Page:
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The North African Middle Stone Age and its place in recent human evolution

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Scerri,  Eleanor M. L.
Archaeology, Max Planck Institute for the Science of Human History, Max Planck Society;

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Citation

Scerri, E. M. L. (2017). The North African Middle Stone Age and its place in recent human evolution. Evolutionary Anthropology, 26(3), 119-135. doi:10.1002/evan.21527.


Cite as: http://hdl.handle.net/21.11116/0000-0000-32EB-F
Abstract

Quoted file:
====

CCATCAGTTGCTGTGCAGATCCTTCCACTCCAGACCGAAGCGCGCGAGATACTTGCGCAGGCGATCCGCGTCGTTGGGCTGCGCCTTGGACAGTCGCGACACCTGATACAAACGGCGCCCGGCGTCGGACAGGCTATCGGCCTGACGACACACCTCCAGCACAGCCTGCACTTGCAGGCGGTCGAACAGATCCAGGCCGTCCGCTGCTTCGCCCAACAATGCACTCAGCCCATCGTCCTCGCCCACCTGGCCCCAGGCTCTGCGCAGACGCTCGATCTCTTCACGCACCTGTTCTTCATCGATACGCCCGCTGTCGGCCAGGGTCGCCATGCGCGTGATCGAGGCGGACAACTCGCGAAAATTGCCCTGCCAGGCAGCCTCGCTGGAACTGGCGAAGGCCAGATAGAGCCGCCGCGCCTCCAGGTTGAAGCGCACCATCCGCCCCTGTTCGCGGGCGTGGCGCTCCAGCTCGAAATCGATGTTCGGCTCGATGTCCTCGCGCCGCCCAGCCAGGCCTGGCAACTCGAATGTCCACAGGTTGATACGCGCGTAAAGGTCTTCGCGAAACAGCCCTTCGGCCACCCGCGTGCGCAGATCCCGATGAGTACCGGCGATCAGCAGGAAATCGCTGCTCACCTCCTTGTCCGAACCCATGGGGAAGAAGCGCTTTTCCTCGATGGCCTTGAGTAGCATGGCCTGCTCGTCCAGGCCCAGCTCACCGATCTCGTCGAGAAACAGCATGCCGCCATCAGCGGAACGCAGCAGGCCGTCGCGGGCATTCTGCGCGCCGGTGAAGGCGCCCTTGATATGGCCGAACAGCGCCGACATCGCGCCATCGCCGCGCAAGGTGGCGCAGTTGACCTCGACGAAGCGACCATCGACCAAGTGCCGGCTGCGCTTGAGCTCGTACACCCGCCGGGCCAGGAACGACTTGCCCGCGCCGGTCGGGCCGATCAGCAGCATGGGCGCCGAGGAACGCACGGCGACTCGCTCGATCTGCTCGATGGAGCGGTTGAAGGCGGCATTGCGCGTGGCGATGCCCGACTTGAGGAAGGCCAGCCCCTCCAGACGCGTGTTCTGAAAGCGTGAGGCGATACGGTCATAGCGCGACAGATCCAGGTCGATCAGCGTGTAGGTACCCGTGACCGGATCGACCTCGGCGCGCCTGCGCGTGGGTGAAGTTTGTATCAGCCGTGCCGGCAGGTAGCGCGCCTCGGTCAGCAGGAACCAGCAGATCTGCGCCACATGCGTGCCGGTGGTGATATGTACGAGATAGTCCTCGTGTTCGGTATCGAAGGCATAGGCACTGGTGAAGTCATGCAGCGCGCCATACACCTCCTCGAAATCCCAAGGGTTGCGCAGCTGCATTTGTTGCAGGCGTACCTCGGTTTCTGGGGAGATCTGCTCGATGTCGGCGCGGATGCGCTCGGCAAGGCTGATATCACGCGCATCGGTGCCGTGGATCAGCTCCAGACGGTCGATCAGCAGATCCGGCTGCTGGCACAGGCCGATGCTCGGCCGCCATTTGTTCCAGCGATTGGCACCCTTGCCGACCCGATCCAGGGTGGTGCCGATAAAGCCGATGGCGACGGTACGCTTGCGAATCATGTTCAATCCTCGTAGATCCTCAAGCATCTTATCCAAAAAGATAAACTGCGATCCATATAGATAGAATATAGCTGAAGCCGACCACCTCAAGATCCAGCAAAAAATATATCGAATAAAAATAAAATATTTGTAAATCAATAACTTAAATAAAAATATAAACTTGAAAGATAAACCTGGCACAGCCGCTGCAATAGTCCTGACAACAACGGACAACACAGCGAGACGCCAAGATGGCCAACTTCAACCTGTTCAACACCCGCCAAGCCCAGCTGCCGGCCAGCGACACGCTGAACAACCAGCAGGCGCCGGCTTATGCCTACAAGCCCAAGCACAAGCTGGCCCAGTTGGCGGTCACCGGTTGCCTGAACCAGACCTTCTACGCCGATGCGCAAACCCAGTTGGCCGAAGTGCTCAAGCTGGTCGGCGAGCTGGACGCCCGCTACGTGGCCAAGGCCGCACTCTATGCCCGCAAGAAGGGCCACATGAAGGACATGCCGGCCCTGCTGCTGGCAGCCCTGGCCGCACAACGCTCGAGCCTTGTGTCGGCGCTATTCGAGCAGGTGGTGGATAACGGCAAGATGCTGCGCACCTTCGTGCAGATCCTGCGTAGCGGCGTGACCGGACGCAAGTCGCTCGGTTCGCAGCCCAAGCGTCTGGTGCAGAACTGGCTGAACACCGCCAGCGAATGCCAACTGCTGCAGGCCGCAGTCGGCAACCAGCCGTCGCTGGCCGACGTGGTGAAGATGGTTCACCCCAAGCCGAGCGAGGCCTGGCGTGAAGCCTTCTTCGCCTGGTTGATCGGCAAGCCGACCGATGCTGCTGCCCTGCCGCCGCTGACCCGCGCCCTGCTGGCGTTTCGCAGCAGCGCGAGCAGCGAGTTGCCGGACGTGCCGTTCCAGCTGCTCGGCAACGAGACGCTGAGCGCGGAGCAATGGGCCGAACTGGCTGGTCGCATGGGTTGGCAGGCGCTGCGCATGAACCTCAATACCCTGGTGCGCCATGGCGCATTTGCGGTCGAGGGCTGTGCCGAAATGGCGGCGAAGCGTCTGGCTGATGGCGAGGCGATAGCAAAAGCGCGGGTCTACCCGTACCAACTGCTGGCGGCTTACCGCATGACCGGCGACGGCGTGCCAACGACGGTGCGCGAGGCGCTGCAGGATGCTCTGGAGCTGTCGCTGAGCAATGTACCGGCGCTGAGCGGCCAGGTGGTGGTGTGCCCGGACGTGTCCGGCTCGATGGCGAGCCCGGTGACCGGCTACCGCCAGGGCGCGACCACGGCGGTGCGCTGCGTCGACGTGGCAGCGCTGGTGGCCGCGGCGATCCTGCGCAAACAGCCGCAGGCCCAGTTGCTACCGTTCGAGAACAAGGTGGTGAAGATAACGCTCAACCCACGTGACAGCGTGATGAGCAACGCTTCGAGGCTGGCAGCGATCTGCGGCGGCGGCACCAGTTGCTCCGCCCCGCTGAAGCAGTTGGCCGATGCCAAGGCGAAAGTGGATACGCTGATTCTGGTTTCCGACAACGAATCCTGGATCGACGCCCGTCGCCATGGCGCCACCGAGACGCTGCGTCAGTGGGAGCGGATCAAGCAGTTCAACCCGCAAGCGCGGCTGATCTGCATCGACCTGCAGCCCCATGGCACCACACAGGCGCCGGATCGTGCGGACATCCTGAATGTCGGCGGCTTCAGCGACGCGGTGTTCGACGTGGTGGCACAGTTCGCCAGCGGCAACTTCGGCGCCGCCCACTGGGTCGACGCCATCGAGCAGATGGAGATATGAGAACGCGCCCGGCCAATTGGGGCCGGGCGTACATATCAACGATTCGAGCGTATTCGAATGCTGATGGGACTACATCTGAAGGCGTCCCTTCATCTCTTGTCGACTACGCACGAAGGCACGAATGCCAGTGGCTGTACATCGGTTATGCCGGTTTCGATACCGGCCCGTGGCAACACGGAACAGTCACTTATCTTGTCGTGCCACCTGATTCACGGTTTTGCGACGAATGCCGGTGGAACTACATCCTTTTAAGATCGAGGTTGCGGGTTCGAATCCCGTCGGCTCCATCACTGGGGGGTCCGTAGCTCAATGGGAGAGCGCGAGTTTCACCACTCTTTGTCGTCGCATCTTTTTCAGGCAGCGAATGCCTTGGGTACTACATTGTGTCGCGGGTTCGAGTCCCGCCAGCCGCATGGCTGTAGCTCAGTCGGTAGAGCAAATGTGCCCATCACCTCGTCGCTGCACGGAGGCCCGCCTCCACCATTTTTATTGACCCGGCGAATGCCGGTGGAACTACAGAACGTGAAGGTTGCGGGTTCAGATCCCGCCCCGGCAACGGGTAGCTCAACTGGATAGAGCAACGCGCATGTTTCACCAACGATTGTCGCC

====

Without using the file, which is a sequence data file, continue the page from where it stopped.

The North African Middle Stone Age (NAMSA, ∼300-24 thousand years ago, or ka) features what may be the oldest fossils of our species as well as extremely early examples of technological regionalization and ‘symbolic’ material culture (d'Errico, Vanhaeren, Barton, Bouzouggar, Mienis, Richter, Hublin, McPherron, Louzouet, Klein, ; Scerri, ; Richter, Grün, Joannes-Boyau, Steele, Amani, Rué, Fernandes, Raynal, Geraads, Ben-Ncer Hublin, McPherron, ). The geographic situation of North Africa and an increased understanding of the wet-dry climatic pulses of the Sahara Desert also show that North Africa played a strategic role in continental-scale evolutionary processes by modulating human dispersal and demographic structure (Drake, Blench, Armitage, Bristow, White, ; Blome, Cohen, Tryon, Brooks, Russell, ). However, current understanding of the NAMSA remains patchy and subject to a bewildering array of industrial nomenclatures that mask underlying variability. These issues are compounded by a geographic research bias skewed toward non-desert regions. As a result, it has been difficult to test long-established narratives of behavioral and evolutionary change in North Africa and to resolve debates on their wider significance. In order to evaluate existing data and identify future research directions, this paper provides a critical overview of the component elements of the NAMSA and shows that the timing of many key behaviors has close parallels with others in sub-Saharan Africa and Southwest Asia.